Asbestosis is a chronic (long-term) lung condition caused by exposure to asbestos.

Asbestos is a general term for a group of minerals made of microscopic fibres. In the past, it was widely used as a building material.

Asbestos can be very dangerous. It does not present a health risk if it’s undisturbed. But if material containing asbestos is chipped, drilled, broken or allowed to deteriorate, it can release a fine dust that contains asbestos fibres.

When the dust is breathed in, the asbestos fibres enter the lungs and can damage them over time. However, it’s not the only factor, as many people avoid getting asbestosis, despite heavy exposure.

Jobs linked with asbestos exposure

The use of asbestos peaked during the 1970s, before declining during the 1980s and 1990s. You may have been exposed to asbestos if you worked in an industry where asbestos was used during this time.

Jobs particularly linked with exposure to asbestos include:

  • insulation workers
  • boilermakers
  • plumbers, pipefitters and steamfitters
  • shipyard workers
  • sheet metal workers
  • plasterers
  • chemical technicians
  • heating, air-conditioning and refrigeration mechanics

Nowadays, you’re most at risk if your job puts you at risk of damaging asbestos in older buildings. For example caretakers, electricians and demolition workers.

When to get medical advice

Speak to your GP practice if:

You think you may have been exposed to asbestos in the past and have:

  • shortness of breath – this may only occur after physical activity at first, but it can eventually become a more constant problem
  • a persistent cough
  • wheezing
  • fatigue (extreme tiredness)
  • chest pain
  • clubbed (swollen) fingertips

Diagnosing asbestosis

Your GP may:

  • ask you about your symptoms
  • listen to your lungs with a stethoscope – if your lungs have been affected by asbestos, they’ll usually make a crackling noise when you breathe in
  • ask about your work history, particularly about possible exposure to asbestos
  • arrange a chest X-ray

If asbestosis is suspected, you’ll be referred to a specialist in lung diseases for tests to confirm any lung scarring. These may include:

The specialist will also consider other possible causes of lung inflammation and scarring. For example, idiopathic pulmonary fibrosis, hypersensitivity pneumonitis and connective tissue disease related interstitial lung disease.

Treatment for asbestosis

There is no cure for asbestosis once it has developed. It’s not possible to reverse the damage to the lungs.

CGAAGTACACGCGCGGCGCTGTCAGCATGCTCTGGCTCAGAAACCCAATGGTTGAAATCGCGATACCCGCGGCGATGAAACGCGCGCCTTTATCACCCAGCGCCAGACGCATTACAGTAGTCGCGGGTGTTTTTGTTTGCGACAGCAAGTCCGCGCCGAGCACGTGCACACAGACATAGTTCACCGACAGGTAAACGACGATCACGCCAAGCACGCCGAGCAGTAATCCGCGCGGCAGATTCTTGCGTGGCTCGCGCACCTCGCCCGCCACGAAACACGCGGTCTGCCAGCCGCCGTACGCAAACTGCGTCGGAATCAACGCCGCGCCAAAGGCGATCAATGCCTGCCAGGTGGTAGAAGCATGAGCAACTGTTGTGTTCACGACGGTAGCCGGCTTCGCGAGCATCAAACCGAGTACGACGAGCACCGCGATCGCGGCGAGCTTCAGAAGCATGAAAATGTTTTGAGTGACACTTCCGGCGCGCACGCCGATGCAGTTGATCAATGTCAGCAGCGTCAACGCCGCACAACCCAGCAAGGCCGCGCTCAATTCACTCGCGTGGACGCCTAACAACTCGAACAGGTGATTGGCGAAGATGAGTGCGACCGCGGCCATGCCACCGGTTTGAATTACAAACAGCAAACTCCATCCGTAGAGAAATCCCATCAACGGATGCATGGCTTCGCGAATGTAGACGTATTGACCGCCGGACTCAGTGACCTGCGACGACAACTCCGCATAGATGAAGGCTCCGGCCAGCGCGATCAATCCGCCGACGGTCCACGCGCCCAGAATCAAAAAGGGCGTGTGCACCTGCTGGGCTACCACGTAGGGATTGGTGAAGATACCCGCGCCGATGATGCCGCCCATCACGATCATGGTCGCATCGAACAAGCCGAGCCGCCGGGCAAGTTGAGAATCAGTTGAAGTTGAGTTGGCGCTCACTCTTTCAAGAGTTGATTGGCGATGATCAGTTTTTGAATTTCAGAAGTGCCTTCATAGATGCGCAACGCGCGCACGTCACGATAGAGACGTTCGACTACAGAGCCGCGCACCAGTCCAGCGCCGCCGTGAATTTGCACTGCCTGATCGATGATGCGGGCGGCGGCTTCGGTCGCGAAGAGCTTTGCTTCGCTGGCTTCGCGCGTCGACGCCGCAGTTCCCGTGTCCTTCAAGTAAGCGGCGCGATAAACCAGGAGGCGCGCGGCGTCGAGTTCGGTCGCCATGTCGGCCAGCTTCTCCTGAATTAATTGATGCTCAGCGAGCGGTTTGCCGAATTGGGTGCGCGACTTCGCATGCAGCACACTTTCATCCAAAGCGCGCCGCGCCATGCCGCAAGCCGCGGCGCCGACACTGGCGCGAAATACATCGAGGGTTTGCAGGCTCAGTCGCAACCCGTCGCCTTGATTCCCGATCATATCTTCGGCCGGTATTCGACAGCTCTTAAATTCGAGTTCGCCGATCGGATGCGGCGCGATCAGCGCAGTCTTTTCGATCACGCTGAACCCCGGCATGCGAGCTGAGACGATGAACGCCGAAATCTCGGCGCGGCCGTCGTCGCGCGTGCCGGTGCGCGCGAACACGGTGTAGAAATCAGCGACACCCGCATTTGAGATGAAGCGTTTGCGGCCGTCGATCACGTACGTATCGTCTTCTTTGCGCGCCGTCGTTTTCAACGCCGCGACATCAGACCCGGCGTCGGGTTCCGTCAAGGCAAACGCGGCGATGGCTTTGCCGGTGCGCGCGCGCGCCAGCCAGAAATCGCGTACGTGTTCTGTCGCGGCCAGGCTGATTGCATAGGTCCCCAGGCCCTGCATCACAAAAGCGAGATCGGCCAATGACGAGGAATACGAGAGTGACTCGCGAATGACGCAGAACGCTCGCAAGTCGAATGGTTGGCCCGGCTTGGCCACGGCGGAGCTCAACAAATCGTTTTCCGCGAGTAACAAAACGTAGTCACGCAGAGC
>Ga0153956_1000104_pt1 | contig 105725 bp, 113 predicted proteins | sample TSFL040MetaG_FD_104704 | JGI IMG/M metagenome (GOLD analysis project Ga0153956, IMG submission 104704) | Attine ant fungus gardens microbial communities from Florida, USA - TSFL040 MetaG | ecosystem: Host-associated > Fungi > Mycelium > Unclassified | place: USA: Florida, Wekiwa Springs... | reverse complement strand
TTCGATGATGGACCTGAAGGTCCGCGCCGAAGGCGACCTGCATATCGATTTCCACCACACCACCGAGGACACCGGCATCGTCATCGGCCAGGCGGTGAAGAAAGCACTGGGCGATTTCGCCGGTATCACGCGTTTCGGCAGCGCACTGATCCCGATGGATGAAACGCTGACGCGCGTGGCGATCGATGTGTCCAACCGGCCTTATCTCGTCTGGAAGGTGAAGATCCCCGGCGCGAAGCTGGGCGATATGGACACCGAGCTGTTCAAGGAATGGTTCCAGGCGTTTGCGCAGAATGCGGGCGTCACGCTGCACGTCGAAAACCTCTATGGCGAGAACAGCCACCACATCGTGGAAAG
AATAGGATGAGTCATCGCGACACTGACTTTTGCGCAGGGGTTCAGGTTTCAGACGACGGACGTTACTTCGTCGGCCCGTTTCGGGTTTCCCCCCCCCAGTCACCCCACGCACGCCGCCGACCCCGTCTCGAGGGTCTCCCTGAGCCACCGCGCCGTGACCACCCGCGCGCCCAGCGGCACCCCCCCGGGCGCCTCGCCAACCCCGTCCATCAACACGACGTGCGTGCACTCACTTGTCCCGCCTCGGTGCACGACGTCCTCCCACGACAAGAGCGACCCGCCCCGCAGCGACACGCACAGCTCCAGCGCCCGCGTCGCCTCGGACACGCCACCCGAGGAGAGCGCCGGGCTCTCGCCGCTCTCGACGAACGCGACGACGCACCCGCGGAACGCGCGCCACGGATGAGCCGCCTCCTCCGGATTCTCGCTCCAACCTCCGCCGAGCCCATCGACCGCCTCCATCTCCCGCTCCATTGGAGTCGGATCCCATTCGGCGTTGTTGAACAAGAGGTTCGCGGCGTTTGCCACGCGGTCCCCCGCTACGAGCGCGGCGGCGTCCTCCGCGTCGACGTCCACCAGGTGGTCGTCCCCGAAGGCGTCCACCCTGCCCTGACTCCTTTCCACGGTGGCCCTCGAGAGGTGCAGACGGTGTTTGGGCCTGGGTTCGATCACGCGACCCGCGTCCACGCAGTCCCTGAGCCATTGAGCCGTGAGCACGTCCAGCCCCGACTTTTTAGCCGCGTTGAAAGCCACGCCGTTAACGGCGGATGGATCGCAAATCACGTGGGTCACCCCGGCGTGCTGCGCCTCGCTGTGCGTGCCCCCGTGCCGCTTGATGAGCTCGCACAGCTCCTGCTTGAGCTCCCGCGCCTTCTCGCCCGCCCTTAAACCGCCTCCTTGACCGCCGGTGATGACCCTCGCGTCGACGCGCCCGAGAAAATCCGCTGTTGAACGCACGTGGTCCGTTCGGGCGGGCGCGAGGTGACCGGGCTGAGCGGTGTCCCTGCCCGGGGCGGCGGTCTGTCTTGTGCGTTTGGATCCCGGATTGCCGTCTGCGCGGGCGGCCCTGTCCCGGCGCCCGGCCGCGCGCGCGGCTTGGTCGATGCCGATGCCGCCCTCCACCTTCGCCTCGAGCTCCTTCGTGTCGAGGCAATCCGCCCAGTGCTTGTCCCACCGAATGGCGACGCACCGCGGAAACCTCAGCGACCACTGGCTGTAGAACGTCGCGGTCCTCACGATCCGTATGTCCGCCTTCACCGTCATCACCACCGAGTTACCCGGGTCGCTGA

Sometimes, depending on the pattern of scarring seen in the lungs, you may be considered for AntiFibrotic therapy to reduce progression of your lung condition.

Pulmonary rehabilitation may be recommended.

There are things you can do to help your symptoms.

Stop smoking

If you’ve been diagnosed with asbestosis and you smoke, you should stop as soon as possible.

Smoking can make breathlessness worse. It can also significantly increase your risk of developing lung cancer.

Speak to your GP for help with giving up smoking.

You can also phone Quit Your Way Scotland on 0800 84 84 84 to get more help and advice about quitting smoking.

Read more about stopping smoking.


If you have asbestosis, your lungs will be more vulnerable to infection.

It’s recommended that you have the flu vaccine every year to protect against flu. You should also have the pneumococcal vaccine.

Long-term oxygen therapy

If you have severe asbestosis, your body may not be getting enough oxygen. Oxygen therapy may be recommended if you have low levels of oxygen in your blood.


If you have been diagnosed with asbestosis or other asbestos related lung conditions, you have 3 years from your diagnosis to claim compensation. This can be done through:

  • industrial injuries disablement benefit – a weekly benefit that may be paid to people with asbestosis who were exposed to asbestos while in employment (but not self-employed)
  • a civil claim for compensation through the courts – you’ll need to obtain legal advice about how to do this
  • a claim for a lump compensation sum under the Pneumoconiosis etc. (Workers’ Compensation) Act 1979 – if you have asbestosis, or you’re the dependent of someone who has died from the condition, and you haven’t been able to get compensation through the courts because the employer has ceased trading

Read more about industrial injuries disablement benefit on the GOV.UK website.

How to prevent asbestosis

Large amounts of asbestos are still found in many older buildings. You should take precautions if you live or work in a building that may contain asbestos.

If you think your house may contain asbestos, contact an environmental health officer at your local council. Do not attempt to remove any materials that you think may contain asbestos yourself.

If your job means you could be exposed to asbestos fibres, make sure you are fully aware of how to reduce your risk. Do not attempt to remove any asbestos you come across, unless you have been trained in how to do this safely.

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Last updated:
08 July 2024